Humor in Writing

In an act of total tenacity, I nominated Spoonful Chronicles for Stephen Leacock Literary Prize for Humor. You can view all other nominees here: Seeing my name listed along side a Giller Prize winner and somebody else who participated in writing the Simpson’s show fills me with excited giddy energy. Yes! I know it’s a long shot, but for now I am allowed to dream. Right?!

Car Smile

This prize is near and dear to my heart because it focuses on humor and as you know I am fond of incorporating humor into my writing. Let me start by this little funny story for inspiration.

In the west he is called Mullah Nasreddin but where I grew up we called him Juha. A sort of a nickname for a beloved character. Juha was a philosopher, trickster and a fool. He specialized in teaching people important life’s lesson by playing a prank on them, in other cases he would achieve the same goal by being the butt of the joke himself. One day Juha was returning home from the market with his son. Their donkey walked along their side carrying their purchases. As they walked along, they encountered a group of people heading in the other direction. Juha overheard their conversation after they passed them by. They laughed and sneered at Juha and his son: “Did you see those fools? They own a donkey and yet they walk on their feet. What use is the donkey to them? They wasted their money by buying it.” And so Juha rid the donkey. After a while another group of people passed them by and Juha overheard them say: “Look at that arrogant bastard. He rides comfortably on the donkey and lets his poor son walk on his feet by his side. What a dreadful father he must be.” So Juha switched places with his son. A group of boisterous elderly men passed them and Juha could overhear them grumbling: “Look at that ungrateful son. He lets his elderly father walk, while he takes the seat on the donkey. He must be a spoiled brat. So both Juha and his son got on the donkey’s back. That is when a young group of men and women meandered about. They rushed to pet the donkey: “You poor animal. You do all the hard work while the nasty humans take advantage of you. It’s a cruel cruel world we live in.” Juha scratched his beard. Adjusted his turban. Patted his donkey with affection. Instructed his son that the two of them would lift up the donkey on their backs. Juha took the front legs. His son was assigned the rear and both of them carried the donkey all the way home.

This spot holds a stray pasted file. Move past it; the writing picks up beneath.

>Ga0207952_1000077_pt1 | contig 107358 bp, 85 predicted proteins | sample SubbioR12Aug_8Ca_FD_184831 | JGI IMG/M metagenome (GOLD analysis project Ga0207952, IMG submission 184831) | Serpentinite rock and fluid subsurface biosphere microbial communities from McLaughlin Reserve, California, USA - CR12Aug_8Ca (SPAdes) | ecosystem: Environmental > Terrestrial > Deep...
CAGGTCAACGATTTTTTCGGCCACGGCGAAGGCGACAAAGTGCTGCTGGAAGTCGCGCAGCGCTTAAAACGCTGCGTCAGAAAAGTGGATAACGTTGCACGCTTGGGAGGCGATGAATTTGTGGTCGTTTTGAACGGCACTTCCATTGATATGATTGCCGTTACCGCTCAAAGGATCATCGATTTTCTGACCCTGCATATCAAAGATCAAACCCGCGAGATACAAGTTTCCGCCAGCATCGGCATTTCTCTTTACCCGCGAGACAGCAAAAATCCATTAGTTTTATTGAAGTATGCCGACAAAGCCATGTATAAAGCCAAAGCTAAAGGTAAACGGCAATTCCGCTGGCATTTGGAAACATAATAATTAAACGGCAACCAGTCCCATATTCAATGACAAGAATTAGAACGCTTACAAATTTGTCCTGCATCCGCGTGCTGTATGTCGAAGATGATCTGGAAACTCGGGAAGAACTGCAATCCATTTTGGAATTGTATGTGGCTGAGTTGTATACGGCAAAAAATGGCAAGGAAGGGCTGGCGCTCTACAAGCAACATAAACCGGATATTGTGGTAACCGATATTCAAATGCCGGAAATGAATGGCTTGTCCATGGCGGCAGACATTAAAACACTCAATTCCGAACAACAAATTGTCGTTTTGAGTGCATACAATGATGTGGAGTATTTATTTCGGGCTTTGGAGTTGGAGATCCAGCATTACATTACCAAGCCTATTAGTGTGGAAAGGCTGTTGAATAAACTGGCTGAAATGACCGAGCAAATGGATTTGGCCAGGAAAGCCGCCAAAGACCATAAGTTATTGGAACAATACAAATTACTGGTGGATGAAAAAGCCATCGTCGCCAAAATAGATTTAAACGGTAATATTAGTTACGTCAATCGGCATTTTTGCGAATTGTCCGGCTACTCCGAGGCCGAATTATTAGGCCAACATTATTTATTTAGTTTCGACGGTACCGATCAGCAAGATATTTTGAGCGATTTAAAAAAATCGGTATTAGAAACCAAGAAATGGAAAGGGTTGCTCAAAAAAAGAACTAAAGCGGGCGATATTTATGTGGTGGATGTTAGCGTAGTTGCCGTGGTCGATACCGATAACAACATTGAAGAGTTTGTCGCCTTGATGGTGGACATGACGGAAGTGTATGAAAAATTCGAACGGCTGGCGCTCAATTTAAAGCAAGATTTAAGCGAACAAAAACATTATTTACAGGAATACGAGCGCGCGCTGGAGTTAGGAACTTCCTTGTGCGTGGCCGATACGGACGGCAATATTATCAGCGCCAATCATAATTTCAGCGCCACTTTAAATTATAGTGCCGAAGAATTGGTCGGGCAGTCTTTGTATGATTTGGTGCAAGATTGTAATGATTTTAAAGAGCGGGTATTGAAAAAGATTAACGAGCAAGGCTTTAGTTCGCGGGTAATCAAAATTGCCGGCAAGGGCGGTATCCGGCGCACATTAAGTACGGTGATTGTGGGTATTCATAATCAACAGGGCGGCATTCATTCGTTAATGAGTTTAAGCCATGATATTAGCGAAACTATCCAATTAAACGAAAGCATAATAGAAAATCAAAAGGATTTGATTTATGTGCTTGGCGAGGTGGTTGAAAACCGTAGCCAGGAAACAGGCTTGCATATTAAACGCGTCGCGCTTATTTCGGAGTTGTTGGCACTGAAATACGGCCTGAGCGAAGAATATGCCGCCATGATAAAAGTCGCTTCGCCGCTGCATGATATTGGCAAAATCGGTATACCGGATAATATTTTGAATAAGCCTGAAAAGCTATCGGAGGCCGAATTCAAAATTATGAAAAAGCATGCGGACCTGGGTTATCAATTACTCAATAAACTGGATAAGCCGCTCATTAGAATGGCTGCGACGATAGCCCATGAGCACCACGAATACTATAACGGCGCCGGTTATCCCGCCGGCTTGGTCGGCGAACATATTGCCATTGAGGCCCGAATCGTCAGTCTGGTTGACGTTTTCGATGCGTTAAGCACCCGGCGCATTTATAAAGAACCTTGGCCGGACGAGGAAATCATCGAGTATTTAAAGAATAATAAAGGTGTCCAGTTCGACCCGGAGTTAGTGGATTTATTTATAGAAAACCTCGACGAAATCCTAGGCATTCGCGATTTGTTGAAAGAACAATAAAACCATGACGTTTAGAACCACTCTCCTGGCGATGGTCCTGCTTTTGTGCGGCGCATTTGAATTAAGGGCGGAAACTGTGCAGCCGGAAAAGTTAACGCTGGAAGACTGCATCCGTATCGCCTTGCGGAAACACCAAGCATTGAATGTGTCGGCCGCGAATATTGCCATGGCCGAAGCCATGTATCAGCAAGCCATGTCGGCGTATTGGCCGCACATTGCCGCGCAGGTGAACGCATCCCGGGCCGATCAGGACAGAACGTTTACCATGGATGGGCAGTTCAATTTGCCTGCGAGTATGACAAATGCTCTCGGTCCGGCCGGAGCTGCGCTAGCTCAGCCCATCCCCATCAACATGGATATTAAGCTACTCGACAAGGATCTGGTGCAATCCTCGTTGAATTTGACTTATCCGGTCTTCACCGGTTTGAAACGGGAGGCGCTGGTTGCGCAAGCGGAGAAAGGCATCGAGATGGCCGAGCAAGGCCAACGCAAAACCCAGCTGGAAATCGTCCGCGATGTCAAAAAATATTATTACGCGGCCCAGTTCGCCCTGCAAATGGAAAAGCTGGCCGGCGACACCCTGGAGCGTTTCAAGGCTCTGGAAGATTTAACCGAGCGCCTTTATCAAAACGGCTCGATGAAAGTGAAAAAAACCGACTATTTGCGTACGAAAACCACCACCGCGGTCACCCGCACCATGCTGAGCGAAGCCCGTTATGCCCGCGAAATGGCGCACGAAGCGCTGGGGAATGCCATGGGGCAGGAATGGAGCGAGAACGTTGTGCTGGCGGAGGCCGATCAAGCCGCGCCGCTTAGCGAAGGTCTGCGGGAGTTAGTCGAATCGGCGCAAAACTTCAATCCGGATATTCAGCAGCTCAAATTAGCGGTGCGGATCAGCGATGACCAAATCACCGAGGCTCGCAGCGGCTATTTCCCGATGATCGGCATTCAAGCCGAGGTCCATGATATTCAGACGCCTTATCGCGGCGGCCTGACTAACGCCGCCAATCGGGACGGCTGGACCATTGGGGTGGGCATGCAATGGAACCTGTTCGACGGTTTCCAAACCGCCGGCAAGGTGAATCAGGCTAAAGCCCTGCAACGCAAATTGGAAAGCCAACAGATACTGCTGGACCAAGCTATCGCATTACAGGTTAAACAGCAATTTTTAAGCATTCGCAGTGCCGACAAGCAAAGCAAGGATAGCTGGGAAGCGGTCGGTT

Instead of telling you the above story, I could have simply said: “You can’t please all people no matter what you do”. Somehow the funny anecdote has a way of sticking in your imagination better. Recently I was having lunch with my friend Crystal. She asked me why my books are so funny. I told her: “because if you can make people laugh they will open their heart to you.”

When I read the daily news, I find myself torn between the desire to stay informed and the self preserving desire to protect myself from heart break by wishing to stay ignorant. My body recoils sometimes. I fight hard not to fall into despair and cynicism. I intend to write about difficult topics. I hope that humor can be an effective vehicle to deliver the message without causing injury.

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